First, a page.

The National Athletic Trainers’ Association released a policy statement on Monday addressing safe weight-loss and -management practices for student-athletes, noting that unhealthy weight-management behaviors decrease athletic performance.
, released at NATA’s annual meetings in New Orleans, provides seven guidelines for safe weight loss for student-athletes, including performing a body-composition assessment to set a weight goal and keeping gains or losses to no more than 1.5 percent of body weight per week.
In a nod that’s sure to please fitness advocates, the fourth guideline stresses that diet and exercise need to play into a healthy weight-management program. Another guideline notes, however, that student-athletes should be cautious when using dietary or weight-management supplements in combination with a weight-management program.
Dr. Paula Sammarone, chair of the position-statement writing group, said that “active people sometimes adopt negative behaviors due to a poor body image from misinformation or influences from coaches, parents, or peers.” The safe weight-loss practices provided by NATA are meant to ensure the health of all student-athletes and physically active students, she said in a press release.
Unhealthy eating habits (specifically, a student-athlete depriving himself/herself of food) or chronic dehydration can limit the growth of muscles and bones, and lower metabolism and hormone production, she said.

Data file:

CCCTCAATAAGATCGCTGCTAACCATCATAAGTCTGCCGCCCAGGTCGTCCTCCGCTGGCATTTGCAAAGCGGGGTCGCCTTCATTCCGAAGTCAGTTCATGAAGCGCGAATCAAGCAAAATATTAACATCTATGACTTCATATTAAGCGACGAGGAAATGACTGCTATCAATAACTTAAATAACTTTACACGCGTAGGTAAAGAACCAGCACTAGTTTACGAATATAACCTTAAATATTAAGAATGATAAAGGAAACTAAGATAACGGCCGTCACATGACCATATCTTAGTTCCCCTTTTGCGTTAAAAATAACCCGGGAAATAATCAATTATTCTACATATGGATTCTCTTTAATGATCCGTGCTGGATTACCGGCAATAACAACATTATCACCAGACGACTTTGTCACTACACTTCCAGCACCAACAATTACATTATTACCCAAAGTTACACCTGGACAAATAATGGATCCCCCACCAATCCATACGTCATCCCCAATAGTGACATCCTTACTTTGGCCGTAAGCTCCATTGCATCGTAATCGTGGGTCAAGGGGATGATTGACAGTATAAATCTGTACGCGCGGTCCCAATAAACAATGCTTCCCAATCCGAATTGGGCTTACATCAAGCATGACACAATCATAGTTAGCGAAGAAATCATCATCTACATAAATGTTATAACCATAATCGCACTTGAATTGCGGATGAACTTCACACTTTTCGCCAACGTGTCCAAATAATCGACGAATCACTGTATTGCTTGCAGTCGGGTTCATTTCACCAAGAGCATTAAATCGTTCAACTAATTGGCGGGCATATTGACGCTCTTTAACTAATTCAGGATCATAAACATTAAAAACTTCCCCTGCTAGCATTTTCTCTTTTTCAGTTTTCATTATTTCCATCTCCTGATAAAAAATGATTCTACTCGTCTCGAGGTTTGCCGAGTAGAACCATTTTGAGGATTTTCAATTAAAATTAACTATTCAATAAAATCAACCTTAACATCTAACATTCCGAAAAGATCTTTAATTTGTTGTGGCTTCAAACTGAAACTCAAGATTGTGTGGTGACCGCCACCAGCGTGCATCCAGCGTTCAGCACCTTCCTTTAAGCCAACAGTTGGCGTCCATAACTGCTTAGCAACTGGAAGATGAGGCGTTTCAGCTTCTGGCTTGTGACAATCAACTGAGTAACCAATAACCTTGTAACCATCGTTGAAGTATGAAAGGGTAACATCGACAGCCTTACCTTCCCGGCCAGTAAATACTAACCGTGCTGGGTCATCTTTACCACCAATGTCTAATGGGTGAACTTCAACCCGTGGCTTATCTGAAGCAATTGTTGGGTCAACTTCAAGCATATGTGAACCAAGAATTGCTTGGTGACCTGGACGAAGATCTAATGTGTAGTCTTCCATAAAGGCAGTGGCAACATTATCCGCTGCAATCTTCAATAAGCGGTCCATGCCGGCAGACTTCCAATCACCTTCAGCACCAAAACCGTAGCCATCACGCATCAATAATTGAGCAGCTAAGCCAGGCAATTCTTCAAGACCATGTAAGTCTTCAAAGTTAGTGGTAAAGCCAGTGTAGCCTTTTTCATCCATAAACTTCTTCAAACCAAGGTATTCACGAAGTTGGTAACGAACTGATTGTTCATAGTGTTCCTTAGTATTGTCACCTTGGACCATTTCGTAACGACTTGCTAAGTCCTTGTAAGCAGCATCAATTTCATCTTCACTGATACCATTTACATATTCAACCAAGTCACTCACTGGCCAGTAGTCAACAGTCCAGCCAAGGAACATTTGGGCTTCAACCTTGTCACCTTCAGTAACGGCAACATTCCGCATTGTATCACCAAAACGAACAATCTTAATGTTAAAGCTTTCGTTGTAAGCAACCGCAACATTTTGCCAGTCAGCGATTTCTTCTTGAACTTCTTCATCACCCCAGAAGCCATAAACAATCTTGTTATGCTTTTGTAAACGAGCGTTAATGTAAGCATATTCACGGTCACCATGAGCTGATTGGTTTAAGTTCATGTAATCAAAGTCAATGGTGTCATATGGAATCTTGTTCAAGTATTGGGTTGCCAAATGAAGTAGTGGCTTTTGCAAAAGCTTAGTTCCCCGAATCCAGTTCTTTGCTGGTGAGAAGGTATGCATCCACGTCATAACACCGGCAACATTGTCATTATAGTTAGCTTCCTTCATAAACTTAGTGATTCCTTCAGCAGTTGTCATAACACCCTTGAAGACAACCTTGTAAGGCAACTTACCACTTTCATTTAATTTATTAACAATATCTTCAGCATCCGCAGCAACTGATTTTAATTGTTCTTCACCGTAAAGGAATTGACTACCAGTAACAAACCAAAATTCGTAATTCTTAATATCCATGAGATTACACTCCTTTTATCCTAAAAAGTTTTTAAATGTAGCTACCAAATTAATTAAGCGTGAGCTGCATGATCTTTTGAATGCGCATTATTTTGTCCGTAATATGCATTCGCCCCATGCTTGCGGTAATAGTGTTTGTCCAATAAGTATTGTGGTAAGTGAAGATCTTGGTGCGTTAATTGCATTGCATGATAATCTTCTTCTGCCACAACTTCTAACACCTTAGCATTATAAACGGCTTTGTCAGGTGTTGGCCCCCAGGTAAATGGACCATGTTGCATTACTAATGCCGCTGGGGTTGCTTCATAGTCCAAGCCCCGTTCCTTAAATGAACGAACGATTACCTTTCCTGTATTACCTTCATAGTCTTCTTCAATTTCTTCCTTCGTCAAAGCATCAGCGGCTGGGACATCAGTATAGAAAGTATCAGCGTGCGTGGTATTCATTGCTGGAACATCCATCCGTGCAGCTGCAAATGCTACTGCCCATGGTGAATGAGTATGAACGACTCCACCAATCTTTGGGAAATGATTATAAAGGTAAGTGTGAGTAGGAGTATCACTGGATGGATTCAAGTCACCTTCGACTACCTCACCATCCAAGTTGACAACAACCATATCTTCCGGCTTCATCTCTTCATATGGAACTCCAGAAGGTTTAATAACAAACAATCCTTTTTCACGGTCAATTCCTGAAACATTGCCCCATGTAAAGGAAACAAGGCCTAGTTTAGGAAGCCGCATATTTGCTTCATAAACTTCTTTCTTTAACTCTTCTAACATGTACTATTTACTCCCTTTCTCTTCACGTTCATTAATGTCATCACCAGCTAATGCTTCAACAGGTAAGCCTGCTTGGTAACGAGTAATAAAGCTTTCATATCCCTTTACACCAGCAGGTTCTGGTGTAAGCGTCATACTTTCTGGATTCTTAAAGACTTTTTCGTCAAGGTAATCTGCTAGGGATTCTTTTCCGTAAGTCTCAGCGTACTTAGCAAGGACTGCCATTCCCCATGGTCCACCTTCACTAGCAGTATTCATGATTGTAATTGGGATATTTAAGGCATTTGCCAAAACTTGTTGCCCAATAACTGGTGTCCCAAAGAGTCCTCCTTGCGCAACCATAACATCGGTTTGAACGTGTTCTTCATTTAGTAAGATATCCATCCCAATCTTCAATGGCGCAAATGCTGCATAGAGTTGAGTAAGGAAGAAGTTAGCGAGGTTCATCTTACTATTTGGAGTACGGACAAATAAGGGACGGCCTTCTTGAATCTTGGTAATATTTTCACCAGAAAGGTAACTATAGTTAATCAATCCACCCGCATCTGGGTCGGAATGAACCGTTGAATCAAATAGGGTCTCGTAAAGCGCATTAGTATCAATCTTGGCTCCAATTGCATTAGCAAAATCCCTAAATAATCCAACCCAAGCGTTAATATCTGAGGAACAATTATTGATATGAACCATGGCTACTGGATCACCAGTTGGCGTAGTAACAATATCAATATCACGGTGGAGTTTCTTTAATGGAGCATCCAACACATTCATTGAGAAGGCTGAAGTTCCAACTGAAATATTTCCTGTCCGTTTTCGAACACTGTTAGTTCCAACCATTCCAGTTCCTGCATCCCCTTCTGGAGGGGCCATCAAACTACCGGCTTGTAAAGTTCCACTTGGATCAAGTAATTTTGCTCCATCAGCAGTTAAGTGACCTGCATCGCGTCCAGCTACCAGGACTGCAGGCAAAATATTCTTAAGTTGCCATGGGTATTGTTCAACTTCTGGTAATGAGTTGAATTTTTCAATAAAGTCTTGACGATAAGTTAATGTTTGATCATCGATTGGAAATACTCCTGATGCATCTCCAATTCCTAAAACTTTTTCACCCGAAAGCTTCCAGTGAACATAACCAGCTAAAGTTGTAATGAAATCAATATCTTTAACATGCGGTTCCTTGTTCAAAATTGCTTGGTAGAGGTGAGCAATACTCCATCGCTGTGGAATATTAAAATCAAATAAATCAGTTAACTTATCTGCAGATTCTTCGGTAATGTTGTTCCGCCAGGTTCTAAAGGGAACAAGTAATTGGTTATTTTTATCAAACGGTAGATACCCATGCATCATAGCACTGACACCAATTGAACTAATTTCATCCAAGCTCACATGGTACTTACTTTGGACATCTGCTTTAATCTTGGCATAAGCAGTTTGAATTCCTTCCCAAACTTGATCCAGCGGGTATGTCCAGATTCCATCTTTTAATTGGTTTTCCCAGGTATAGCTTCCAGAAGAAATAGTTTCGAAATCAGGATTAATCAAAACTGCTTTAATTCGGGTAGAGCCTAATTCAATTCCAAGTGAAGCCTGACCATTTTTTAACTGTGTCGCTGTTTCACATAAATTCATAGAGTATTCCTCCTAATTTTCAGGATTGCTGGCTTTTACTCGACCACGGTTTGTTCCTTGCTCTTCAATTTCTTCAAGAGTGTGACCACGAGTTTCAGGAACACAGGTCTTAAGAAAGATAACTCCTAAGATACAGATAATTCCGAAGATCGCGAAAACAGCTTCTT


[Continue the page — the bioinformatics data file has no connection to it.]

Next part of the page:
“The most common unsafe methods for achieving weight-loss goals include mixing dehydration with food restriction and improper dieting to reduce body fat,” said Dr. Craig A. Horswill, a member of the position-statement writing group. “Disordered eating to lose weight is a definite cause for alarm, even among seemingly healthy, athletic individuals.”
NATA drove Dr. Horswill’s message home with Ashleigh Clare-Kearney, a two-time national champion in gymnastics, who spoke at the presentation. Clare-Kearney told the audience that one of her teammates refused to eat to the point where she suffered broken bones and other injuries.
“You don’t come back from that completely,” Clare-Kearney said. “You’re already breaking down your body when you should be building it up. Educating yourself about dangers and best practices is the first step in making sure you’re reaching weight goals safely. I told my teammates to think about their bodies beyond gymnastics and that food is the fuel that energizes the body so you can perform at your peak potential.”
NATA already published the policy statement online, and the document was published in the June 2011 edition of the Journal of Athletic Training.
A version of this news article first appeared in the Schooled in Sports blog.